Tools & Materials Checklist
_ Standard screwdriver
_ Wire cutter/stripper
_ Neon circuit tester
_ Wire connectors
_ Tape (if needed)
_ Switch cover (if needed)
_ Single-pole or three-way dimmer
Install a Dimmer Switch
Replacing a simple on-off light switch with a dimmer makes your lighting more adaptable to changing needs. Buy a single-pole dimmer for a circuit with an outlet controlled from only one location and a three-way dimmer for a circuit with an outlet controlled from two switch locations.
Step 1. Turn off the Power
At your main electric panel, shut off the circuit breaker (or remove the fuse) for the circuit that feeds the switch.
If there are others in the house that might turn it back on, place a piece of tape over the breaker or
door as a reminder.
Step 2. Remove the Switch
Remove the screws that secure the switch plate and the switch. Pull the switch out of the box. To verify that power has indeed been shut off, touch one probe of a neon circuit tester to one of the terminal screws and the other to the metal outlet box, a white neutral wire, or a bare (or green) ground wire. Repeat, moving the probe to the other switch terminal.
It is dangerous and illegal to overcrowd a switch box. The size of the box, the gauges of the wires, the number of devices, and other factors determine the number of wires allowed. Consult a licensed electrician or electrical inspector if you have any doubts.
Step 3. Disconnect Wires
From a single-pole switch:
Disconnect both black wires and the bare or green ground wire from the switch. Either loosen the terminal screws or insert a small screwdriver into the rectangular hole adjacent to the wire depending on where the connections are made.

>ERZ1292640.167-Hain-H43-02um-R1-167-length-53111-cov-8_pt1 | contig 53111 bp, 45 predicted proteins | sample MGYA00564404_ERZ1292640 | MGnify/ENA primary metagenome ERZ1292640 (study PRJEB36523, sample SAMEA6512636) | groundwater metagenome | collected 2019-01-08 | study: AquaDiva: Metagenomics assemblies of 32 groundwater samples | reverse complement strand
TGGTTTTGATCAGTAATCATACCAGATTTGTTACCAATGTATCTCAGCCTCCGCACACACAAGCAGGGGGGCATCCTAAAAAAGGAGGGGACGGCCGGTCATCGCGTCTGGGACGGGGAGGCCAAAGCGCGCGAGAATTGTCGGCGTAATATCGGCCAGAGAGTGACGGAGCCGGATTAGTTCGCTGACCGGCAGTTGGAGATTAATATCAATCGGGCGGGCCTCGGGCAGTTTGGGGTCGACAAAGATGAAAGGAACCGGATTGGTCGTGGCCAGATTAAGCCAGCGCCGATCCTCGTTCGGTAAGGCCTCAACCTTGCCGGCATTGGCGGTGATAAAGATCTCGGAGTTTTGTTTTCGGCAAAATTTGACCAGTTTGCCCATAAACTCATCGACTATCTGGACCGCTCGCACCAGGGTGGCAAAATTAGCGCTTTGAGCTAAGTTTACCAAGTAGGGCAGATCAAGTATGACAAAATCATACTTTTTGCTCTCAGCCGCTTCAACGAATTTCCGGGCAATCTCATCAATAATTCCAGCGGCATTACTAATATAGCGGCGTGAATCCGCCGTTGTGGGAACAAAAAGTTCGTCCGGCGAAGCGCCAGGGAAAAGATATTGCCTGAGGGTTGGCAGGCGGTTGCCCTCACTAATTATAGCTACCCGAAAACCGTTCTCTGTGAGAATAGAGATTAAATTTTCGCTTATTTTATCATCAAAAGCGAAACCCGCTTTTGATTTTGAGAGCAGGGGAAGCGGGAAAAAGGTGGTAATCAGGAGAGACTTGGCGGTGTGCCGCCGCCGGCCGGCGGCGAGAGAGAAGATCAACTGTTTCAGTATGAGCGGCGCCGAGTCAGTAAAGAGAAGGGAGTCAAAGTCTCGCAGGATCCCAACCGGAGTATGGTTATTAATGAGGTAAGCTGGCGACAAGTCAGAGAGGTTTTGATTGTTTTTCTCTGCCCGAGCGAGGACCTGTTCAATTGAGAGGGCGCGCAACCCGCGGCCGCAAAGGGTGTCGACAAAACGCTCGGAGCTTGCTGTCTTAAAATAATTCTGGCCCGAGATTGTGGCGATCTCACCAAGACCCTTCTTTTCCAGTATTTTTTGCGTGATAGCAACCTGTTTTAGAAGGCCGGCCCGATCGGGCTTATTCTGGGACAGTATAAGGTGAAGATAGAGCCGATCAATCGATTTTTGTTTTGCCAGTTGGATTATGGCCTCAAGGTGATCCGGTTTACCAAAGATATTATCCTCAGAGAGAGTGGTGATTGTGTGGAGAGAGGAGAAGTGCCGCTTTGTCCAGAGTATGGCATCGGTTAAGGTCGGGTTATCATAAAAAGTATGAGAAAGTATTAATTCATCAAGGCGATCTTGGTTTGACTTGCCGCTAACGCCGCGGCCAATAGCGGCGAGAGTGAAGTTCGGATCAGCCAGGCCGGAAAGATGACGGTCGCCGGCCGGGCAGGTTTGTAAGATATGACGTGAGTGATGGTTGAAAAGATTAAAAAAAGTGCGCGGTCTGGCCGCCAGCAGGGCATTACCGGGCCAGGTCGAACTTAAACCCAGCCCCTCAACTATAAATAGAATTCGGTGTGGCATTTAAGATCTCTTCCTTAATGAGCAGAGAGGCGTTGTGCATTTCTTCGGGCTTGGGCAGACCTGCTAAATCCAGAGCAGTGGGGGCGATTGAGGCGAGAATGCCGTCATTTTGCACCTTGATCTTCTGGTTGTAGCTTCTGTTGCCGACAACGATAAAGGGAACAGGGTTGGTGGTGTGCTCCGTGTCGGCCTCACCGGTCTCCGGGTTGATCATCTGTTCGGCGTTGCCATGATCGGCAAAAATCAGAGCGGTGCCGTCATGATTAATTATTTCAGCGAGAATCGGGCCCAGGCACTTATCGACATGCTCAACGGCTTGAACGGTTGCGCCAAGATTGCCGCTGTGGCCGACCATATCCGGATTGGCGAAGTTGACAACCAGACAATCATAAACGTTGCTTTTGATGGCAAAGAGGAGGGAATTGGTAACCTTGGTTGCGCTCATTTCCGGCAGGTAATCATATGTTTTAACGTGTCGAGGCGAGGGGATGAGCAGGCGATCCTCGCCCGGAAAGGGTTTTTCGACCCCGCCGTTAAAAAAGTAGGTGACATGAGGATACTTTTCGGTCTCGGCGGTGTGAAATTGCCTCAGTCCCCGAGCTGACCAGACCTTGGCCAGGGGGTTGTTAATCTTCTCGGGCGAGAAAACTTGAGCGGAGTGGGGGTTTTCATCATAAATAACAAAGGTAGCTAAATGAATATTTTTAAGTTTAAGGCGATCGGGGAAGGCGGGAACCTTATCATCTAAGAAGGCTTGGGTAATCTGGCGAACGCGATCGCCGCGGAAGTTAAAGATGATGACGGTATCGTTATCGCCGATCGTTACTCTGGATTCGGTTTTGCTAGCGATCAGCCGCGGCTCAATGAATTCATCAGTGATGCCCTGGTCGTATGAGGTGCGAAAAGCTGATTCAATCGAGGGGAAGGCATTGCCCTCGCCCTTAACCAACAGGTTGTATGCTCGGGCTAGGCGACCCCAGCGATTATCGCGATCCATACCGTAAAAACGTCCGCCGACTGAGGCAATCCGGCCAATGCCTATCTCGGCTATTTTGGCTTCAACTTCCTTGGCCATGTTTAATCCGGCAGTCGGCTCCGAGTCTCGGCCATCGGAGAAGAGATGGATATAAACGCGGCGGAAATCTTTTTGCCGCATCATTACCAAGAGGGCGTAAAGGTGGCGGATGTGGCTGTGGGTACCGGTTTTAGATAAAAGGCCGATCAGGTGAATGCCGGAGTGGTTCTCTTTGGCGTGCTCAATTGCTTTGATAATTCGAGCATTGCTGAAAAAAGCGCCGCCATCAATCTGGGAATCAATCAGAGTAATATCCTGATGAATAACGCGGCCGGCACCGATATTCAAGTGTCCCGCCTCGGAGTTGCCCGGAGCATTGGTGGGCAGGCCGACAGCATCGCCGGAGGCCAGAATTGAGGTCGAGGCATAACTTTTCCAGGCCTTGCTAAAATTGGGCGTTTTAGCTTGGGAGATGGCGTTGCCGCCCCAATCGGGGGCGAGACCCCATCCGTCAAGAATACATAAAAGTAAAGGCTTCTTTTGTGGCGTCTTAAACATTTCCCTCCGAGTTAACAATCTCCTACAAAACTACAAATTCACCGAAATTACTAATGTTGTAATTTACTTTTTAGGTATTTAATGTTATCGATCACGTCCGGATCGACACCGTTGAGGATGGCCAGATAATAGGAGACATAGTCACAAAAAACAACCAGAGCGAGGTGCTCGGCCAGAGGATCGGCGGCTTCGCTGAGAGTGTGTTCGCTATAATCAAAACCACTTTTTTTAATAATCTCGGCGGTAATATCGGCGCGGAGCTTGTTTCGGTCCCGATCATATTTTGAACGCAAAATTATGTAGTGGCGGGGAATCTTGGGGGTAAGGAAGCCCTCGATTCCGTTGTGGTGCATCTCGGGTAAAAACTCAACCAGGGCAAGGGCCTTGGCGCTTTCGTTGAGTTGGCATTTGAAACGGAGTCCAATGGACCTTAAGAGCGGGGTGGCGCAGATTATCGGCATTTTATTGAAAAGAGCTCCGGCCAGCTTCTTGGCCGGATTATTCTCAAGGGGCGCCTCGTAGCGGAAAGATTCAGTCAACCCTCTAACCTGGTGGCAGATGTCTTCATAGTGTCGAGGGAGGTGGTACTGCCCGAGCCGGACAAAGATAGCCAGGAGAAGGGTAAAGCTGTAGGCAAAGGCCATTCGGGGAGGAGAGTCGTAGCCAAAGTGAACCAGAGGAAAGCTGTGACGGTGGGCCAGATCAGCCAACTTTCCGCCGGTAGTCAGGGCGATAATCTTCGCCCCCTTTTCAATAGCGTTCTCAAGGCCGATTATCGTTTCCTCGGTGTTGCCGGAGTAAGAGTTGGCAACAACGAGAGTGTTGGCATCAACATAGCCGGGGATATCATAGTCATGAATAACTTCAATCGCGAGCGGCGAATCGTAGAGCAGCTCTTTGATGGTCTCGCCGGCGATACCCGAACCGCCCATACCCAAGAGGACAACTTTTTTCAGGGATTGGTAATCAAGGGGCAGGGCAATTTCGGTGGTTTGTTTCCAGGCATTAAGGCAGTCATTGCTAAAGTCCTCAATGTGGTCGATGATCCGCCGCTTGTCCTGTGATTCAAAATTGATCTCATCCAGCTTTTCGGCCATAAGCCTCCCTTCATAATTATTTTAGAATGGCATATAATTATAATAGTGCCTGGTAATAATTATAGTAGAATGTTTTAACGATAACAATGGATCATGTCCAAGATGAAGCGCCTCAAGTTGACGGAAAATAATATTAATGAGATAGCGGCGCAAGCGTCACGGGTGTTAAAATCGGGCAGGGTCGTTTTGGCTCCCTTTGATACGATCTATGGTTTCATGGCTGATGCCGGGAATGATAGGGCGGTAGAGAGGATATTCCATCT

From a three-way switch:
One of the wires is connected under a different colored screw or is plugged into a hole in the rear of the switch labeled “Common.” Tag this wire with a piece of tape.
Tip: Choosing the Correct Switch
Make sure that the total maximum wattage allowed for all the light fixtures that will be controlled by a single dimmer does not exceed the maximum wattage rating on the dimmer. For example, if you have six lights, each rated for a maximum 100W lamp, you will need at least a 600W dimmer. Incidentally, low-voltage lighting requires low-voltage controls, and most fluorescent lights cannot be controlled by dimmers. Once you know the right capacity, you need to choose from the various types of controls — pushon/
push-off, rotate-on/rotate-off, knob, slide, touch-activated, toggle switch with slide, or other methods.
Step 5. Wire the Dimmer
a. For a single-pole circuit:
If there is a green ground wire on the switch, connect it to the green or bare wire from the outlet box. Connect one of the dimmer wires to each of the wires that you removed from the switch. Twist on wire connectors until they are tight and so no bare wire is exposed at the base of the connectors.
b. For a three-way circuit:
If there is a green ground wire on the switch, connect it to the green or bare wire from the outlet. Connect the black dimmer wire to the wire that you taped. Connect each of the red dimmer wires to one of the wires removed from the old switch.
Step 6. Secure the Switch
Gently bend the wires as needed to install the switch in the outlet box. Secure the switch to the box with the two screws provided. Adjust the switch so it is plumb (straight up and down) and centered in the box before the final screw tightening.
Step 7. Cover and Test
Install the switch cover and restore power in order to test how the dimmer operates. Depending upon the style of the new switch, you may need to replace the cover with one that suits the new dimmer.
Step 4. Prepare the Wires
Cut off the exposed portion of each wire and use a wire stripper to remove the correct amount of insulation, which varies according to wire gauge. (Remove 3/8 inch for 14-gauge and 1/2 inch for 10- or 12-gauge.) The switch wires should already be stripped, but if not, prepare them the same way.
To see diagrams, follow this link: https://www.membersonline.com/mol/assets/40/3323/InstallDimmerSwitch1.pdf
For more home improvement projects, visit www.truevalue.com